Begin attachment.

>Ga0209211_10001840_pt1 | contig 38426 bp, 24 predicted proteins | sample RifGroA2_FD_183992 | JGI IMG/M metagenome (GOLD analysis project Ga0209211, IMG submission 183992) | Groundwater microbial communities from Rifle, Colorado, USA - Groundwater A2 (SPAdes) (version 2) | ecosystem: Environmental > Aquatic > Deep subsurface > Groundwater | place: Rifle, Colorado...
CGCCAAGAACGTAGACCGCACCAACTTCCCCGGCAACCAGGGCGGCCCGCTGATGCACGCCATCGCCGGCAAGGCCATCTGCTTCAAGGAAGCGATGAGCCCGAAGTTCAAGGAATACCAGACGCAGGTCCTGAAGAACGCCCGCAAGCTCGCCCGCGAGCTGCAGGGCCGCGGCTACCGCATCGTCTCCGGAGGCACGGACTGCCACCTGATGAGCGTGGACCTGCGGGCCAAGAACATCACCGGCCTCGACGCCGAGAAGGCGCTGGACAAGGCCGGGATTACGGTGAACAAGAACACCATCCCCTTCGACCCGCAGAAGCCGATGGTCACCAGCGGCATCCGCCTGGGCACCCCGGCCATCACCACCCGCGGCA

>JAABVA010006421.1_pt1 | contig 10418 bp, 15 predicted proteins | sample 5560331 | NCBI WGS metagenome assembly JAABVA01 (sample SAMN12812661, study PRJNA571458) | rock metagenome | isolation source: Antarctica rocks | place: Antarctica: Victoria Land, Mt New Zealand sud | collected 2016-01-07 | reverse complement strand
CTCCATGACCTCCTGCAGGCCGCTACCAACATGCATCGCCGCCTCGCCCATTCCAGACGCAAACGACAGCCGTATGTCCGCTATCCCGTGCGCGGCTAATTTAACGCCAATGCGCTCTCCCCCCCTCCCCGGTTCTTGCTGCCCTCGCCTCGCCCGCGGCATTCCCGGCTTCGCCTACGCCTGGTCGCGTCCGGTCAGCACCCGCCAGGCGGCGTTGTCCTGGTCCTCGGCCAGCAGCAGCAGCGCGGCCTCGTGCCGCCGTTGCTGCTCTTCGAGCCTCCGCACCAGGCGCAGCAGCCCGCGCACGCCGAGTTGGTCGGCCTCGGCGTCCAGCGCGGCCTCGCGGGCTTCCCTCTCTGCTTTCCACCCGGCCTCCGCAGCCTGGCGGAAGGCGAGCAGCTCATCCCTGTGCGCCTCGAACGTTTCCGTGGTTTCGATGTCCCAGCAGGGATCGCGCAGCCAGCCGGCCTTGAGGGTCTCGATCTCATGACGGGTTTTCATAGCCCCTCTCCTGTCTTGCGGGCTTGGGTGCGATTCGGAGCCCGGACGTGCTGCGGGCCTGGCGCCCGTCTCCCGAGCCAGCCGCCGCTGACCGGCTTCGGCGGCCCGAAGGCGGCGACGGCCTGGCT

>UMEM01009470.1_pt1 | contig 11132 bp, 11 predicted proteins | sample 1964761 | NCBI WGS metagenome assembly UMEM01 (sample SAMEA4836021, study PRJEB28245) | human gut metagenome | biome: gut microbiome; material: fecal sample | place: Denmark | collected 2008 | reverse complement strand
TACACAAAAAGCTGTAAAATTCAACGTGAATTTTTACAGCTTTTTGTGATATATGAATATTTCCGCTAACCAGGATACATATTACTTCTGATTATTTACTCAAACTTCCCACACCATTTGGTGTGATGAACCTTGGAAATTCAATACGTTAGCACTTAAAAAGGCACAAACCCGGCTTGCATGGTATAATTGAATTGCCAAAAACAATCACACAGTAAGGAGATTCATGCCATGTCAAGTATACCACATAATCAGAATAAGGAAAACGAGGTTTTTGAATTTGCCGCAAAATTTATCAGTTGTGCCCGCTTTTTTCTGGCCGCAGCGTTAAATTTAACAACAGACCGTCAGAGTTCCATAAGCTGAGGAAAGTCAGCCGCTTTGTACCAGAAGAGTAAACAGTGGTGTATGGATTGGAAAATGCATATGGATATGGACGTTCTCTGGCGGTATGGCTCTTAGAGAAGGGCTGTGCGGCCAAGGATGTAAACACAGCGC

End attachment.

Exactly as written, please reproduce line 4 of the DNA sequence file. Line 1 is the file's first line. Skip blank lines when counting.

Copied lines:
CTCCATGACCTCCTGCAGGCCGCTACCAACATGCATCGCCGCCTCGCCCATTCCAGACGCAAACGACAGCCGTATGTCCGCTATCCCGTGCGCGGCTAATTTAACGCCAATGCGCTCTCCCCCCCTCCCCGGTTCTTGCTGCCCTCGCCTCGCCCGCGGCATTCCCGGCTTCGCCTACGCCTGGTCGCGTCCGGTCAGCACCCGCCAGGCGGCGTTGTCCTGGTCCTCGGCCAGCAGCAGCAGCGCGGCCTCGTGCCGCCGTTGCTGCTCTTCGAGCCTCCGCACCAGGCGCAGCAGCCCGCGCACGCCGAGTTGGTCGGCCTCGGCGTCCAGCGCGGCCTCGCGGGCTTCCCTCTCTGCTTTCCACCCGGCCTCCGCAGCCTGGCGGAAGGCGAGCAGCTCATCCCTGTGCGCCTCGAACGTTTCCGTGGTTTCGATGTCCCAGCAGGGATCGCGCAGCCAGCCGGCCTTGAGGGTCTCGATCTCATGACGGGTTTTCATAGCCCCTCTCCTGTCTTGCGGGCTTGGGTGCGATTCGGAGCCCGGACGTGCTGCGGGCCTGGCGCCCGTCTCCCGAGCCAGCCGCCGCTGACCGGCTTCGGCGGCCCGAAGGCGGCGACGGCCTGGCT